India is becoming the land of promise for L’Oréal, the leader of the global beauty industry. Instead of simply acting as a local sales office receiving foreign-made beauty products from overseas, the company’s subsidiary here has been inventing products tailored specifically to local beauty traditions and needs. It is one of the signs of this huge country coming into its own and stepping onto beauty’s worldwide stage — and it is a strategy that’s paying off big time for L’Oréal, which is growing at a rate two-and-a-half times faster than the Indian beauty market as a whole.
This story first appeared in the April 29, 2015 issue of WWD. Subscribe Today.
In past decades, major manufacturers developed products in their home base of Paris or New York and exported that French or American look around the world. That was before the advent of reverse innovation, or what L’Oréal calls universalization, a doctrine pioneered by L’Oréal’s chairman and chief executive officer Jean-Paul Agon. It has put L’Oréal India into the driver’s seat in powering growth here, with the subsidiary chalking up a 2014 sales volume of 21 billion rupees, or $31 million, according to industry sources.
That growth is being driven by products that tap into the rich beauty heritage of India, where Kajal eye makeup and hair oil, for example, are very much age-old traditions. To that end, L’Oréal Paris 6 Oil Nourishing Shampoo, which one executive described as “an Indian-born product designed in the laboratory here,” builds on the oil heritage in India, along with a passion for naturals, combining six herbs with the benefits expected from oil — soft, shiny, thick hair and manageability. “You cannot find this fragrance in the rest of the world — it is India specific,” said Jean-Christophe Letellier, managing director of L’Oréal India. Another item that resonated deeply with local consumers was Maybelline New York’s Colossal Kajal, launched in 2011, which quickly became a daily staple of many women’s beauty kits as a glamorous offering from a global brand.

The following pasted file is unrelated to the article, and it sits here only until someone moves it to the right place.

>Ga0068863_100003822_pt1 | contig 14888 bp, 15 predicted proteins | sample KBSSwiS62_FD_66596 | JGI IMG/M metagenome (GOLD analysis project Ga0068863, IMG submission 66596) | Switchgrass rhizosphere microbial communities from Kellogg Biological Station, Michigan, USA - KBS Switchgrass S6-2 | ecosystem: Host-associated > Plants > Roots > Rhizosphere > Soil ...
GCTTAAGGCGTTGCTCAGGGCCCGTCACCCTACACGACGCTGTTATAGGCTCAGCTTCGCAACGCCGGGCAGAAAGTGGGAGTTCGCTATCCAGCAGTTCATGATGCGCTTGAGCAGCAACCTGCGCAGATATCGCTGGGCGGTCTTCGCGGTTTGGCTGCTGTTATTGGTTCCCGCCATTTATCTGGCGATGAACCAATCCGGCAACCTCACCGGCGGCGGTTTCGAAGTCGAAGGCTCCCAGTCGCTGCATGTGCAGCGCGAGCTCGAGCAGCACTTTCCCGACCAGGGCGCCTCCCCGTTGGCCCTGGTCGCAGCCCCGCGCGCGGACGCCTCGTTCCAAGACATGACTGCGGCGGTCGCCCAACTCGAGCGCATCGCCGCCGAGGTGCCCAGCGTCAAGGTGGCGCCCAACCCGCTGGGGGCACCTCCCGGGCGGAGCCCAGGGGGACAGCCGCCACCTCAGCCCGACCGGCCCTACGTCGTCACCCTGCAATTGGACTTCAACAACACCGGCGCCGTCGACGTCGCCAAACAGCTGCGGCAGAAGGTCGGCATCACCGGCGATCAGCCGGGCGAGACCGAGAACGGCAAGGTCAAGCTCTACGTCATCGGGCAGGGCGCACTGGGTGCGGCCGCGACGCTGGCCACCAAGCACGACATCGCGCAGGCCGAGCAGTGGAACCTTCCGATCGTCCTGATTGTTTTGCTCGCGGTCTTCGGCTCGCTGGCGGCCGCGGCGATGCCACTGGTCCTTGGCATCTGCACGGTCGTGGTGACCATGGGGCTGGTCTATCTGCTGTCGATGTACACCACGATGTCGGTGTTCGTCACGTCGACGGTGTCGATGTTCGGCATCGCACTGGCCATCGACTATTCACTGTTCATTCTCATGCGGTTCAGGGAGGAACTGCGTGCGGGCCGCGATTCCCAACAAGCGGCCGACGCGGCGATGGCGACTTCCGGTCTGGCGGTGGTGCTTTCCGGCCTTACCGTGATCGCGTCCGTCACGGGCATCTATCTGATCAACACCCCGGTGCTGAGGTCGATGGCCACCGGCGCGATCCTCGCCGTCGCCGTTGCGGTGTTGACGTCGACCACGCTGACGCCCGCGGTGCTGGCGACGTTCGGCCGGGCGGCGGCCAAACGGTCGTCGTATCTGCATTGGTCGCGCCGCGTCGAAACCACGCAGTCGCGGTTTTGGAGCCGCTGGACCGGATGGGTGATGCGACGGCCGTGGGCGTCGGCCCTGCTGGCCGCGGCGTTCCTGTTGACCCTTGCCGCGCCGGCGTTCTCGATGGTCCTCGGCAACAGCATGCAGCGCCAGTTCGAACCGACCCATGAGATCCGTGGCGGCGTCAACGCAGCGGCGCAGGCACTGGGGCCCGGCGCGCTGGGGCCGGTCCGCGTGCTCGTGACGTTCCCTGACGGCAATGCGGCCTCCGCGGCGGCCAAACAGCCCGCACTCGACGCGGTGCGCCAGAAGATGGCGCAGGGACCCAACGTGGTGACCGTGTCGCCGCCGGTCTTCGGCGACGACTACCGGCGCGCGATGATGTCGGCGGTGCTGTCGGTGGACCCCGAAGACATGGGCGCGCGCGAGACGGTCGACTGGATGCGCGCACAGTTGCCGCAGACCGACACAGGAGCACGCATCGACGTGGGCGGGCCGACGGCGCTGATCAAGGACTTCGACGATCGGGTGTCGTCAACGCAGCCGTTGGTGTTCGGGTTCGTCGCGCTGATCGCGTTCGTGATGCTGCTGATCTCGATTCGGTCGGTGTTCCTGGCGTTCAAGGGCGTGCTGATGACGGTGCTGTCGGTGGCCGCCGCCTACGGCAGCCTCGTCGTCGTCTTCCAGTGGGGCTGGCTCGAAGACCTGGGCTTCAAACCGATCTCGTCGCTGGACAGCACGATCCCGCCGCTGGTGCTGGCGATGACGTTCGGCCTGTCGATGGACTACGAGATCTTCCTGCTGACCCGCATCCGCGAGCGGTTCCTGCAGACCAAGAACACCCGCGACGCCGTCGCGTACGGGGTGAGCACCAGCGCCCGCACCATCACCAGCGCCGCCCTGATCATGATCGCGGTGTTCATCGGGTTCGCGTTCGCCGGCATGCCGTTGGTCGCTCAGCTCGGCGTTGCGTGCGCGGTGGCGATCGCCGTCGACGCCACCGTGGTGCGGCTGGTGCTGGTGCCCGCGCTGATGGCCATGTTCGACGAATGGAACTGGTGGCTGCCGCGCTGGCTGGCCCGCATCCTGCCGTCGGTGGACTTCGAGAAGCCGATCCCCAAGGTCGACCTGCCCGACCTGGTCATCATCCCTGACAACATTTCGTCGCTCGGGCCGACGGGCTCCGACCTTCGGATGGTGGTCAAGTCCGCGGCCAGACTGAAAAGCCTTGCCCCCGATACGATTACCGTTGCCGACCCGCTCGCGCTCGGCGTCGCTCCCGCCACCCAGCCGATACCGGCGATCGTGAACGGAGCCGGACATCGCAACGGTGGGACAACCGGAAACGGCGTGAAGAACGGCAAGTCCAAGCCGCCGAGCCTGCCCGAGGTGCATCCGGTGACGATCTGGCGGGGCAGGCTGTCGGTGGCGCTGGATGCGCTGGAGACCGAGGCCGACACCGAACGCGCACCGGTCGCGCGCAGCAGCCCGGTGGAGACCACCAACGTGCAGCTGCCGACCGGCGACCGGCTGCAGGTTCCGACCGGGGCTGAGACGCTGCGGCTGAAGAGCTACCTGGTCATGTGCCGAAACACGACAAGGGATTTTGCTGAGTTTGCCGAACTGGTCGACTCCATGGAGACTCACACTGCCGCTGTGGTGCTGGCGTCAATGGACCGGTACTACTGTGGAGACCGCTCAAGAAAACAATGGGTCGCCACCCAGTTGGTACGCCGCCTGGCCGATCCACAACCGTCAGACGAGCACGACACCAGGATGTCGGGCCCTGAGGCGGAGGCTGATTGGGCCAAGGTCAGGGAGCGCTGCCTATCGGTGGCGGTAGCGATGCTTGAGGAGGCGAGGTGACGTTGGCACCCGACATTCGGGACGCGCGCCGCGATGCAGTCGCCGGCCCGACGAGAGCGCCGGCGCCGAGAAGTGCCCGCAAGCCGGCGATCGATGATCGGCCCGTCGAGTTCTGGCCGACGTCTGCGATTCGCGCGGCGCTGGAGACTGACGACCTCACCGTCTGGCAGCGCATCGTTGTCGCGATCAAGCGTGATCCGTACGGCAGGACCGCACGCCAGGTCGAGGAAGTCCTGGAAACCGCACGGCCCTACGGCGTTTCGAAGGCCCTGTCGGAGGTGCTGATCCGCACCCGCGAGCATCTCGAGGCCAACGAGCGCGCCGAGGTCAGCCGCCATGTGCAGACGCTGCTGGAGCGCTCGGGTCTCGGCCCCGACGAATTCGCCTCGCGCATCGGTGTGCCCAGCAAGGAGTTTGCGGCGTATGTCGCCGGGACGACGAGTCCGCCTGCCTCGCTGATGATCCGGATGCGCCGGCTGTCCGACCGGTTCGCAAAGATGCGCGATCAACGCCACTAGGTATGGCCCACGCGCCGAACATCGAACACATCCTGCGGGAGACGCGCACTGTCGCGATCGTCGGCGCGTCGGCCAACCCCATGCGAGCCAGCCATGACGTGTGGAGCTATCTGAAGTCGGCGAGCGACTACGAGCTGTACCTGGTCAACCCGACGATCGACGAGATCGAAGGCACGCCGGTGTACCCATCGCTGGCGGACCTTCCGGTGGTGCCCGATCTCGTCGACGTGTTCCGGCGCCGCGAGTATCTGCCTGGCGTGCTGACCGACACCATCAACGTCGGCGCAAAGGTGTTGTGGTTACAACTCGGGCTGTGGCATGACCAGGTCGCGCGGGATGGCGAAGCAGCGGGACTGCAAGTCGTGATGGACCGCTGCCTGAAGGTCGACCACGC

Industry analysts view this evolution of homegrown products as a positive sign of market maturation and India has become a showcase for L’Oréal’s universalization doctrine, achieving double-digit growth despite the downturn in the Indian beauty market overall during the last two years.
The importance of India to L’Oréal has been often underscored by Agon, who has stated his vision for the country many times: He expects it to be among the top five global beauty markets by 2025. In 2013, L’Oréal committed to investing 10 billion rupees ($160 million) to drive growth over the next decade. It also opened a research and innovation center in Mumbai that year, one of eight the company operates worldwide. Agon’s most recent visit to the country was in January, when he addressed students at the Indian Institute of Management in Ahmedabad and visited L’Oréal’s headquarters in Mumbai.
Despite L’Oréal India’s impressive growth, Agon has said that the “best is yet to come.” One goal is for the Indian unit to achieve 70 billion rupees ($1.1 billion) in revenue by 2019.
Letellier, who took over as managing director of L’Oréal India more than 18 months ago, speaks of this growth trajectory with a sparkle in his eye. L’Oréal ranks second in the Indian beauty market, behind market leader Hindustan Unilever, according to Euromonitor.